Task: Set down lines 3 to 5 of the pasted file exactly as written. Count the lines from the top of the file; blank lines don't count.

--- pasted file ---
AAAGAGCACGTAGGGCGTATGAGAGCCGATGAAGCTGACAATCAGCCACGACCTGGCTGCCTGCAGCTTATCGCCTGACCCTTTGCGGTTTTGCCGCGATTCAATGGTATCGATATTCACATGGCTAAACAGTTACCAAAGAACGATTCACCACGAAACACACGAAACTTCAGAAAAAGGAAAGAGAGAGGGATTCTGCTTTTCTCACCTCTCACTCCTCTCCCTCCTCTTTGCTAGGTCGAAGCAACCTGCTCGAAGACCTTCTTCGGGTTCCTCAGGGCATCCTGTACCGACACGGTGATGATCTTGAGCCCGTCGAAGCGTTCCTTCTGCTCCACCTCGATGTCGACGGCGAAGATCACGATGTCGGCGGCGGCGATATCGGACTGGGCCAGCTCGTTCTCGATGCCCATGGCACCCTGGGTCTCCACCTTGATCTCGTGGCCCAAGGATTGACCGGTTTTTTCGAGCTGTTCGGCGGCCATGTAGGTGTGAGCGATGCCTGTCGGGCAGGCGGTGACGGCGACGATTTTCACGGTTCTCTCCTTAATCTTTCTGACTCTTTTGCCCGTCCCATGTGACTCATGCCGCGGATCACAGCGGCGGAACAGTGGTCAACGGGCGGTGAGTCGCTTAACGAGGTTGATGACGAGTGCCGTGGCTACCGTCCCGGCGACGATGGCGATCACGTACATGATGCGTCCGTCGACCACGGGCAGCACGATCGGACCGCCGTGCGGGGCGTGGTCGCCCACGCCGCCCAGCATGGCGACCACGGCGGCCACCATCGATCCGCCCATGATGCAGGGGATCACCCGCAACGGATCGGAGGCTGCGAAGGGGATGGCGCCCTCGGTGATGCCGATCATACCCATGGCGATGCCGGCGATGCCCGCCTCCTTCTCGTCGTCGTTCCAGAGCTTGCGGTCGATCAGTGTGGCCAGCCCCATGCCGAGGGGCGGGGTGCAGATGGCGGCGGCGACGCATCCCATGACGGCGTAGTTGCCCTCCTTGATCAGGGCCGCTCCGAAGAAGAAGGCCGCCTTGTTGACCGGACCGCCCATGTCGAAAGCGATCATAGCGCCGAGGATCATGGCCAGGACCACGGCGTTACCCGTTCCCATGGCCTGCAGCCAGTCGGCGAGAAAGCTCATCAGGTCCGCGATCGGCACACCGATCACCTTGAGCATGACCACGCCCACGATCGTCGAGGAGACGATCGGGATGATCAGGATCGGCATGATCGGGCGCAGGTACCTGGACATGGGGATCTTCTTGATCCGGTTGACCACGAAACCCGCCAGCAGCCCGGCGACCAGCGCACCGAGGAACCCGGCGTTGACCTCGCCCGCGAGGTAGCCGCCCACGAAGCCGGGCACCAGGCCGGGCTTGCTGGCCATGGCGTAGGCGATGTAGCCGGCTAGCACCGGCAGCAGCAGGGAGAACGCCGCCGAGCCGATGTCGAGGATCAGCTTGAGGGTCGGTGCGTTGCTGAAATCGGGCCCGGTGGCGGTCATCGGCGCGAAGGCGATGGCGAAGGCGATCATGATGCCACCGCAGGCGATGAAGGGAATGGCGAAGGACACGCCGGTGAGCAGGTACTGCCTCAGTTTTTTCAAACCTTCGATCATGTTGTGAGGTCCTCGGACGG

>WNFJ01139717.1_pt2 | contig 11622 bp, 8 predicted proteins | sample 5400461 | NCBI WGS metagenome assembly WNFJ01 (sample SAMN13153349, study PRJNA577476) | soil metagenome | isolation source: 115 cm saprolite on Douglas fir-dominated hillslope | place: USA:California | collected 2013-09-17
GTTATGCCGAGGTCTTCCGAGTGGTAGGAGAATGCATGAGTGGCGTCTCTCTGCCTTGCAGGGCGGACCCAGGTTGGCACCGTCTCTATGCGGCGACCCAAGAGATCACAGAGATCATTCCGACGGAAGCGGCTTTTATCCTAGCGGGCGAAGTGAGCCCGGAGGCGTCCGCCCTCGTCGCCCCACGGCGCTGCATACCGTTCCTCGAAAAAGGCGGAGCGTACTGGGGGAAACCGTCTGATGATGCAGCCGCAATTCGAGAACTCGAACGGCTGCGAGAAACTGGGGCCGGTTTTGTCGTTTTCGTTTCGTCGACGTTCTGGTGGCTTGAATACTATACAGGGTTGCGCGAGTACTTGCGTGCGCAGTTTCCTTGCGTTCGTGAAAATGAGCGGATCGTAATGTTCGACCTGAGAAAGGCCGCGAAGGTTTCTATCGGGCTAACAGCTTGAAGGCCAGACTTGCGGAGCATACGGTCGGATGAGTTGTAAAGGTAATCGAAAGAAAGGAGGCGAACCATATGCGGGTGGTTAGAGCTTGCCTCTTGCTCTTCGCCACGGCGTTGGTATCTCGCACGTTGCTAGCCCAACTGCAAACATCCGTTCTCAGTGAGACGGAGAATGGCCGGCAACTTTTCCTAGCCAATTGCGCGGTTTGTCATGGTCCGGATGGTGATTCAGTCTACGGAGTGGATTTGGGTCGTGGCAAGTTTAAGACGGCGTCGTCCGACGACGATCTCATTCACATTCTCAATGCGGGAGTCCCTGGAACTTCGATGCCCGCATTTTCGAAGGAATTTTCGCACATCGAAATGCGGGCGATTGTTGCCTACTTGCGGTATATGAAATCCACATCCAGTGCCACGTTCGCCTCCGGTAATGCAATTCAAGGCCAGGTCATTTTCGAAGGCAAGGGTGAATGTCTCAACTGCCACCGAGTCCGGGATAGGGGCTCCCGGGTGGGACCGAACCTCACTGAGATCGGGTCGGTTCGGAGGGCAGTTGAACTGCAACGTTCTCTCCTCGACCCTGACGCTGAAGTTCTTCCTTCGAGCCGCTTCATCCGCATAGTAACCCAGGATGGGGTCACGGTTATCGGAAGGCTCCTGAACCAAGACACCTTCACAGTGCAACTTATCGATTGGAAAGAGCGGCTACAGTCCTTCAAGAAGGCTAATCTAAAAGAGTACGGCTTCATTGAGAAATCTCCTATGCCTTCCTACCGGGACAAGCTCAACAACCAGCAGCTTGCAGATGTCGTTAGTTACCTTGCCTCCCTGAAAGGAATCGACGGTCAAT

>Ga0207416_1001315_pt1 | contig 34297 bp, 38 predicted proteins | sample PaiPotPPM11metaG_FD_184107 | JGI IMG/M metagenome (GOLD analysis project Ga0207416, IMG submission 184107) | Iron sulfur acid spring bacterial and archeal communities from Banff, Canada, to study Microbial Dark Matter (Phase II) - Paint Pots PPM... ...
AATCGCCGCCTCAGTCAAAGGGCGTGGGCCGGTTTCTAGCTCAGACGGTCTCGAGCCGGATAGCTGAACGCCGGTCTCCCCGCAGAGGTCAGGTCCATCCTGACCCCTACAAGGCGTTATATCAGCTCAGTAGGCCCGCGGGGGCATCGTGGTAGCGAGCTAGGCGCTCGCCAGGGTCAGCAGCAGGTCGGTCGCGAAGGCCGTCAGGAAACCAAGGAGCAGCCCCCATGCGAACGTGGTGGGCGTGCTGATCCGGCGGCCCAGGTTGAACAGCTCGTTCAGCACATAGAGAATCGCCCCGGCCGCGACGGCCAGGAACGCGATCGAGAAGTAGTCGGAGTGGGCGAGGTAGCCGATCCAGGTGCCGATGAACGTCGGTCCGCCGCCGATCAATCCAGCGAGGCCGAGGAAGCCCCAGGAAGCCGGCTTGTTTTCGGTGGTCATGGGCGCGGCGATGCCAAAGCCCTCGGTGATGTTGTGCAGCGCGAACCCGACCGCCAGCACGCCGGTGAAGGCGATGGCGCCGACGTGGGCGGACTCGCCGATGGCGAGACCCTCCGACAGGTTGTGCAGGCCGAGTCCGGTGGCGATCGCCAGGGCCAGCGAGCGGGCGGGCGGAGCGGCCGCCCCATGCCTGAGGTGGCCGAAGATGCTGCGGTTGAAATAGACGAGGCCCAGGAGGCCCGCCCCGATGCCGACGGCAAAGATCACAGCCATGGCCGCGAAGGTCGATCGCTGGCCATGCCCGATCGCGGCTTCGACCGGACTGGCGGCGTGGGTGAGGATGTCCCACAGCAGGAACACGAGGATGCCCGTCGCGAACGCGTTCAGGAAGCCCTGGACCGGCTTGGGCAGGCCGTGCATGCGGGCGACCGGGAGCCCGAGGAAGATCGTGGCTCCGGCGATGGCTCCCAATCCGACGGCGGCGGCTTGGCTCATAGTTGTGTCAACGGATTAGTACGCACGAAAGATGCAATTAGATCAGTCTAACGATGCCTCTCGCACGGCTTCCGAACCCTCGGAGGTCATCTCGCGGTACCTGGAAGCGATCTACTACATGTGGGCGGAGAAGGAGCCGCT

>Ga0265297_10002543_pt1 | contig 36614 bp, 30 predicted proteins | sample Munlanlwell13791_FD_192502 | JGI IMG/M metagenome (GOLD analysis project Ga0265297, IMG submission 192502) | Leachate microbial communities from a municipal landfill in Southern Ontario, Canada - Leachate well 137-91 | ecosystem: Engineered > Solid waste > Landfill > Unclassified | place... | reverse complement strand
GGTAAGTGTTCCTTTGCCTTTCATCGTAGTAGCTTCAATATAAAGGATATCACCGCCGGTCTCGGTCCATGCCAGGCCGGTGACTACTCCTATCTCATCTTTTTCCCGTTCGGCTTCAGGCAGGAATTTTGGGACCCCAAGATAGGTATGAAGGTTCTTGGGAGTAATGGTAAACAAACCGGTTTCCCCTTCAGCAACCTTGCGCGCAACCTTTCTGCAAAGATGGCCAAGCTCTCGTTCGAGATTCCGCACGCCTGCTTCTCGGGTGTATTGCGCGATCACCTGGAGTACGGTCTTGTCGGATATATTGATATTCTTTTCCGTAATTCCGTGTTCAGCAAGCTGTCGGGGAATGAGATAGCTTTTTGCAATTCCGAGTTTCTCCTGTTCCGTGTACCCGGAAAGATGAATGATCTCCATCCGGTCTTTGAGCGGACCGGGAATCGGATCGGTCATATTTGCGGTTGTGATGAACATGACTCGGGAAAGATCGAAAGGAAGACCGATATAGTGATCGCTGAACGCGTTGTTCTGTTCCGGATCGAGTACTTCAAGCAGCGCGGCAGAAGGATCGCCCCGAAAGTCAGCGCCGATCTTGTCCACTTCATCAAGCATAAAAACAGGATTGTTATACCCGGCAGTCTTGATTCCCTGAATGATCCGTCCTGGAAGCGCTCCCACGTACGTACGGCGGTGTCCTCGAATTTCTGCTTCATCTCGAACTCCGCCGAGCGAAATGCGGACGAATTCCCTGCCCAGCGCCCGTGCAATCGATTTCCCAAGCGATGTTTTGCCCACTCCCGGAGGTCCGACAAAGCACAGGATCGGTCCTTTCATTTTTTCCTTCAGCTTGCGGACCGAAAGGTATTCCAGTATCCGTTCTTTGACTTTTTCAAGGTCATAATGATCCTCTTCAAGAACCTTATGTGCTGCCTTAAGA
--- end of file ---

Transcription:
GTTATGCCGAGGTCTTCCGAGTGGTAGGAGAATGCATGAGTGGCGTCTCTCTGCCTTGCAGGGCGGACCCAGGTTGGCACCGTCTCTATGCGGCGACCCAAGAGATCACAGAGATCATTCCGACGGAAGCGGCTTTTATCCTAGCGGGCGAAGTGAGCCCGGAGGCGTCCGCCCTCGTCGCCCCACGGCGCTGCATACCGTTCCTCGAAAAAGGCGGAGCGTACTGGGGGAAACCGTCTGATGATGCAGCCGCAATTCGAGAACTCGAACGGCTGCGAGAAACTGGGGCCGGTTTTGTCGTTTTCGTTTCGTCGACGTTCTGGTGGCTTGAATACTATACAGGGTTGCGCGAGTACTTGCGTGCGCAGTTTCCTTGCGTTCGTGAAAATGAGCGGATCGTAATGTTCGACCTGAGAAAGGCCGCGAAGGTTTCTATCGGGCTAACAGCTTGAAGGCCAGACTTGCGGAGCATACGGTCGGATGAGTTGTAAAGGTAATCGAAAGAAAGGAGGCGAACCATATGCGGGTGGTTAGAGCTTGCCTCTTGCTCTTCGCCACGGCGTTGGTATCTCGCACGTTGCTAGCCCAACTGCAAACATCCGTTCTCAGTGAGACGGAGAATGGCCGGCAACTTTTCCTAGCCAATTGCGCGGTTTGTCATGGTCCGGATGGTGATTCAGTCTACGGAGTGGATTTGGGTCGTGGCAAGTTTAAGACGGCGTCGTCCGACGACGATCTCATTCACATTCTCAATGCGGGAGTCCCTGGAACTTCGATGCCCGCATTTTCGAAGGAATTTTCGCACATCGAAATGCGGGCGATTGTTGCCTACTTGCGGTATATGAAATCCACATCCAGTGCCACGTTCGCCTCCGGTAATGCAATTCAAGGCCAGGTCATTTTCGAAGGCAAGGGTGAATGTCTCAACTGCCACCGAGTCCGGGATAGGGGCTCCCGGGTGGGACCGAACCTCACTGAGATCGGGTCGGTTCGGAGGGCAGTTGAACTGCAACGTTCTCTCCTCGACCCTGACGCTGAAGTTCTTCCTTCGAGCCGCTTCATCCGCATAGTAACCCAGGATGGGGTCACGGTTATCGGAAGGCTCCTGAACCAAGACACCTTCACAGTGCAACTTATCGATTGGAAAGAGCGGCTACAGTCCTTCAAGAAGGCTAATCTAAAAGAGTACGGCTTCATTGAGAAATCTCCTATGCCTTCCTACCGGGACAAGCTCAACAACCAGCAGCTTGCAGATGTCGTTAGTTACCTTGCCTCCCTGAAAGGAATCGACGGTCAAT

>Ga0207416_1001315_pt1 | contig 34297 bp, 38 predicted proteins | sample PaiPotPPM11metaG_FD_184107 | JGI IMG/M metagenome (GOLD analysis project Ga0207416, IMG submission 184107) | Iron sulfur acid spring bacterial and archeal communities from Banff, Canada, to study Microbial Dark Matter (Phase II) - Paint Pots PPM... ...
AATCGCCGCCTCAGTCAAAGGGCGTGGGCCGGTTTCTAGCTCAGACGGTCTCGAGCCGGATAGCTGAACGCCGGTCTCCCCGCAGAGGTCAGGTCCATCCTGACCCCTACAAGGCGTTATATCAGCTCAGTAGGCCCGCGGGGGCATCGTGGTAGCGAGCTAGGCGCTCGCCAGGGTCAGCAGCAGGTCGGTCGCGAAGGCCGTCAGGAAACCAAGGAGCAGCCCCCATGCGAACGTGGTGGGCGTGCTGATCCGGCGGCCCAGGTTGAACAGCTCGTTCAGCACATAGAGAATCGCCCCGGCCGCGACGGCCAGGAACGCGATCGAGAAGTAGTCGGAGTGGGCGAGGTAGCCGATCCAGGTGCCGATGAACGTCGGTCCGCCGCCGATCAATCCAGCGAGGCCGAGGAAGCCCCAGGAAGCCGGCTTGTTTTCGGTGGTCATGGGCGCGGCGATGCCAAAGCCCTCGGTGATGTTGTGCAGCGCGAACCCGACCGCCAGCACGCCGGTGAAGGCGATGGCGCCGACGTGGGCGGACTCGCCGATGGCGAGACCCTCCGACAGGTTGTGCAGGCCGAGTCCGGTGGCGATCGCCAGGGCCAGCGAGCGGGCGGGCGGAGCGGCCGCCCCATGCCTGAGGTGGCCGAAGATGCTGCGGTTGAAATAGACGAGGCCCAGGAGGCCCGCCCCGATGCCGACGGCAAAGATCACAGCCATGGCCGCGAAGGTCGATCGCTGGCCATGCCCGATCGCGGCTTCGACCGGACTGGCGGCGTGGGTGAGGATGTCCCACAGCAGGAACACGAGGATGCCCGTCGCGAACGCGTTCAGGAAGCCCTGGACCGGCTTGGGCAGGCCGTGCATGCGGGCGACCGGGAGCCCGAGGAAGATCGTGGCTCCGGCGATGGCTCCCAATCCGACGGCGGCGGCTTGGCTCATAGTTGTGTCAACGGATTAGTACGCACGAAAGATGCAATTAGATCAGTCTAACGATGCCTCTCGCACGGCTTCCGAACCCTCGGAGGTCATCTCGCGGTACCTGGAAGCGATCTACTACATGTGGGCGGAGAAGGAGCCGCT